Once again putting the E in ISF.
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Old 25th March 2021, 07:08 AM   #86
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They probably borrowed the tugs that were towing barges in the canal.
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Old 25th March 2021, 08:45 AM   #87
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There are a lot of shiphandling tugs at Port Said at the north end, Suez Port to the south and Ismailia half way down the canal.
Barge towing or 'pusher' tugs are different beasts.
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Old 25th March 2021, 08:53 AM   #88
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Originally Posted by Captain_Swoop View Post
They will have used the ships own winches and maybe even the capstans and anchor chains, they can exert a huge force.
From the minuscule amount of research I've done, it looks like cable strength is not the limiting factor. Tug engine power is, followed by bollard anchor strength.

And, again, we see what kind of tugs they are using in the canal for this job. Forgive the appeal to authority, but I'm pretty sure they know what they're doing a lot better than you do.

I mean, you're having a hypothetical slapfight over tugboats, with the team that just ungrounded a 200,000 ton freighter in under 24 hours. Not to belabor the point, but it's a pretty comical point.
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Old 25th March 2021, 09:09 AM   #89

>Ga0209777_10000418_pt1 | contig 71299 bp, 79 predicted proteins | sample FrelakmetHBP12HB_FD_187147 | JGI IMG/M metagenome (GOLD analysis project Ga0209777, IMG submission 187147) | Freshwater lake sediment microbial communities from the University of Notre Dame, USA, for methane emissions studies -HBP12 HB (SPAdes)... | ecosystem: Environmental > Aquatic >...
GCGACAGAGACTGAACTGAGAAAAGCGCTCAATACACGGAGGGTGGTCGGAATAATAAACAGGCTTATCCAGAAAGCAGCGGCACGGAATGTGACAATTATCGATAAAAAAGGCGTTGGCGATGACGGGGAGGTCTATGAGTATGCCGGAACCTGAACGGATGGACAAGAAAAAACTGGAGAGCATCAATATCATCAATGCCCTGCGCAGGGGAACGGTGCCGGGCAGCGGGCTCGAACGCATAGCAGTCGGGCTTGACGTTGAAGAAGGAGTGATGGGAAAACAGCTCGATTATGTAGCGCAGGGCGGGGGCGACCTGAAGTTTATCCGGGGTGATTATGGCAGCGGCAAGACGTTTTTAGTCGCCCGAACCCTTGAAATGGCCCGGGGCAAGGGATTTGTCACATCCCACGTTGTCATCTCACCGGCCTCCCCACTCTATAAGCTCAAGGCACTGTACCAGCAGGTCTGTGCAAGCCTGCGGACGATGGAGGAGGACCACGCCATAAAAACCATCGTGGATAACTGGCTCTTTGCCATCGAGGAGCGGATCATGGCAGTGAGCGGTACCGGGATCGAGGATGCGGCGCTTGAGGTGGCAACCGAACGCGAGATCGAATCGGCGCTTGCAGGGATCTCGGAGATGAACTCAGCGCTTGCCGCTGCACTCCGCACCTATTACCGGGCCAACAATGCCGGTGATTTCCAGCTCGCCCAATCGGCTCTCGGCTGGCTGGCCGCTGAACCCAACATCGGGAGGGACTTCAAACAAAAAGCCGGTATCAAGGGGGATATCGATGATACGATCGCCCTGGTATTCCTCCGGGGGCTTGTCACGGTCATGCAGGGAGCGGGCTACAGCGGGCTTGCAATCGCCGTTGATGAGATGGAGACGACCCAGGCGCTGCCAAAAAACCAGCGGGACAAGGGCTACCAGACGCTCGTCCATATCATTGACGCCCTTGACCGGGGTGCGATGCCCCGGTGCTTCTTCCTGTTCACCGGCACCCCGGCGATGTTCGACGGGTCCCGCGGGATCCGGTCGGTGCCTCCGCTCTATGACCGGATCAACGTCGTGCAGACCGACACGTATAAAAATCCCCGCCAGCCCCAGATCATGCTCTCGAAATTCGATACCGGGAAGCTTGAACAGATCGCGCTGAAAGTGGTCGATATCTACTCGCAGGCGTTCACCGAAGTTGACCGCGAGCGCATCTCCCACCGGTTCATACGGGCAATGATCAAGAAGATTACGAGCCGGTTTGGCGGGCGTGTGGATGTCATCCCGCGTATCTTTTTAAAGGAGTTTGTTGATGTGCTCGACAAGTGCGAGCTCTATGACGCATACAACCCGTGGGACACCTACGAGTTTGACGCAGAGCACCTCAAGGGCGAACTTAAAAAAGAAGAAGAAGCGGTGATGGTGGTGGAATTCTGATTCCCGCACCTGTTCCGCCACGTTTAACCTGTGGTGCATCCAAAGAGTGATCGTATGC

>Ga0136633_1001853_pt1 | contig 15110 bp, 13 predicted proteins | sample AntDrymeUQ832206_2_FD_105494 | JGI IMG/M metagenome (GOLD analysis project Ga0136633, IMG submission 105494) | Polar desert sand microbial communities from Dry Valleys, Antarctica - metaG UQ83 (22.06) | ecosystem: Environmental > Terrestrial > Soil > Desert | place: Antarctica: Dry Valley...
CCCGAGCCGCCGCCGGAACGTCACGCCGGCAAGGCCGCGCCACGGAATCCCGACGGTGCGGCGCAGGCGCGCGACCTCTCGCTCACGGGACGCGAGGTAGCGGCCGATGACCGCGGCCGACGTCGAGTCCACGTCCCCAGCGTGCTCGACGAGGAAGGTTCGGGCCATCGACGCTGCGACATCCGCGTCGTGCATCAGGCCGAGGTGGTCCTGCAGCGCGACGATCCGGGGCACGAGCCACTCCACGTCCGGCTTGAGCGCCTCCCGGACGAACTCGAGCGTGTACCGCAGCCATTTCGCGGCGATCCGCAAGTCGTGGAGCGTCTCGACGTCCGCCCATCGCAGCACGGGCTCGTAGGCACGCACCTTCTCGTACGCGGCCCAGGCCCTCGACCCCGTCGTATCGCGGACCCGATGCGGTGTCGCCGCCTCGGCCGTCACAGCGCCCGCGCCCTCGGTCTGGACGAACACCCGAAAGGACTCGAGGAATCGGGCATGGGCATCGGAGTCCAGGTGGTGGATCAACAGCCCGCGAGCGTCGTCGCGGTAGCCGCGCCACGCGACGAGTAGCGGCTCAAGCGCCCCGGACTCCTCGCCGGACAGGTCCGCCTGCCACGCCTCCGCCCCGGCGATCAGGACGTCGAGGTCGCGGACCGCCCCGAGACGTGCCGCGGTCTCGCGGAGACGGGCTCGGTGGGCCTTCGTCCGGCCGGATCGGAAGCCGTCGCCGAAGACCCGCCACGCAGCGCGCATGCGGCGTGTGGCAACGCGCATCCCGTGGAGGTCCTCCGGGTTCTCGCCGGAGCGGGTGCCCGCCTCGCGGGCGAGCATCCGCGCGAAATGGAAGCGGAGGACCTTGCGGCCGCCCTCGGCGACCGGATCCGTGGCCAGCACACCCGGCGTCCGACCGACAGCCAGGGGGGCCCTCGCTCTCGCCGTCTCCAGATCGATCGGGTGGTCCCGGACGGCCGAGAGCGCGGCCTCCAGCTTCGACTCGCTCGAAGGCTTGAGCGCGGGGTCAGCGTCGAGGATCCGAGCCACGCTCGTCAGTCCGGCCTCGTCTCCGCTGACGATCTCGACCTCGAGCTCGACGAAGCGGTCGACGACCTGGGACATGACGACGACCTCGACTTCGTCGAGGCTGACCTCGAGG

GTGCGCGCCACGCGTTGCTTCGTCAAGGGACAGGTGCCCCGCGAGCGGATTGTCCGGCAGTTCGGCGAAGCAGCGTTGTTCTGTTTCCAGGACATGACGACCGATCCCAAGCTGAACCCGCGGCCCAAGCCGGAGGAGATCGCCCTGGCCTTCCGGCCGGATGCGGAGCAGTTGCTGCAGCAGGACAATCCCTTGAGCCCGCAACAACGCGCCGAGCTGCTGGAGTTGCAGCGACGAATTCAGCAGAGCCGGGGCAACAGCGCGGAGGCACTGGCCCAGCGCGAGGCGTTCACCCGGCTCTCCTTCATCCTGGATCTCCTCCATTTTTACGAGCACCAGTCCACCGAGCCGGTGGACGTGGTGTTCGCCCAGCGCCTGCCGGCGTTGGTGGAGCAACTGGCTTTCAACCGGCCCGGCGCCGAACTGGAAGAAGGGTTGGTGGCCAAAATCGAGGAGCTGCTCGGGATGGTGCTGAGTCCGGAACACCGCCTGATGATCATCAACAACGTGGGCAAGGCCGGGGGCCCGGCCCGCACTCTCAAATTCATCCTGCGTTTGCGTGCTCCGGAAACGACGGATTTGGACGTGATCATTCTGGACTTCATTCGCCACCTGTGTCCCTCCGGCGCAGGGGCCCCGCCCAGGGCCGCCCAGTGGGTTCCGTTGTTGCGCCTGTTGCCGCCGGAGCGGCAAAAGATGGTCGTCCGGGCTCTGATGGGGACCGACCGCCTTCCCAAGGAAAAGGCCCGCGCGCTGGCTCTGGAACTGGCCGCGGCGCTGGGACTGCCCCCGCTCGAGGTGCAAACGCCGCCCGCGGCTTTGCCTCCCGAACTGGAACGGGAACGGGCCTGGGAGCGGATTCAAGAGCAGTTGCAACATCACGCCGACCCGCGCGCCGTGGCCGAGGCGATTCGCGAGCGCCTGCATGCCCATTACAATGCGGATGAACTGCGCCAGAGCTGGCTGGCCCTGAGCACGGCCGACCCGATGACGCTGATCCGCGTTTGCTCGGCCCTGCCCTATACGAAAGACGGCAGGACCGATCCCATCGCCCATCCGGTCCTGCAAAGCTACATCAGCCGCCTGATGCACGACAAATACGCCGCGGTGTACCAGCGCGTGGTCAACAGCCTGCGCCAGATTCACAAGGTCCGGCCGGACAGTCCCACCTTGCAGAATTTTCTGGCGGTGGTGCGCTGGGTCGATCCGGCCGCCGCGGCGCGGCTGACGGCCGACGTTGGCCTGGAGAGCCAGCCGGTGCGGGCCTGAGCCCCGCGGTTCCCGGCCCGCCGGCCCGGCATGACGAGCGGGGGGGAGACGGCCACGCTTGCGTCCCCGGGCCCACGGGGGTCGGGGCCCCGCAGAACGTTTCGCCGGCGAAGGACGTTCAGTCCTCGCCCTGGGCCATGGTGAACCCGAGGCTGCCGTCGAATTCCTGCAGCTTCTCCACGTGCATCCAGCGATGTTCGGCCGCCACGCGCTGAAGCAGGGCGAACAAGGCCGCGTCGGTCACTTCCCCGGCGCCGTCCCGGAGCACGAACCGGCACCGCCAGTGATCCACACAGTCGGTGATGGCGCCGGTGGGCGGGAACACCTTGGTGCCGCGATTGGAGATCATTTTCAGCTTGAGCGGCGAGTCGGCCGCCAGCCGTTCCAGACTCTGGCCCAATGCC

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Originally Posted by theprestige View Post
From the minuscule amount of research I've done, it looks like cable strength is not the limiting factor. Tug engine power is, followed by bollard anchor strength.

And, again, we see what kind of tugs they are using in the canal for this job. Forgive the appeal to authority, but I'm pretty sure they know what they're doing a lot better than you do.

I mean, you're having a hypothetical slapfight over tugboats, with the team that just ungrounded a 200,000 ton freighter in under 24 hours. Not to belabor the point, but it's a pretty comical point.
Ever Given has been refloated? Got a link for that?
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Old 25th March 2021, 09:46 AM   #90
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Originally Posted by abaddon View Post
Ever Given has been refloated? Got a link for that?
Partially refloated:

http://www.internationalskeptics.com...1#post13434301

Anyway, I think the degree of refloating so far achieved doesn't detract from my point about the choice of tugs to use for the work.
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Old 25th March 2021, 10:14 AM   #91
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Originally Posted by theprestige View Post
From the minuscule amount of research I've done, it looks like cable strength is not the limiting factor. Tug engine power is, followed by bollard anchor strength.

And, again, we see what kind of tugs they are using in the canal for this job. Forgive the appeal to authority, but I'm pretty sure they know what they're doing a lot better than you do.

I mean, you're having a hypothetical slapfight over tugboats, with the team that just ungrounded a 200,000 ton freighter in under 24 hours. Not to belabor the point, but it's a pretty comical point.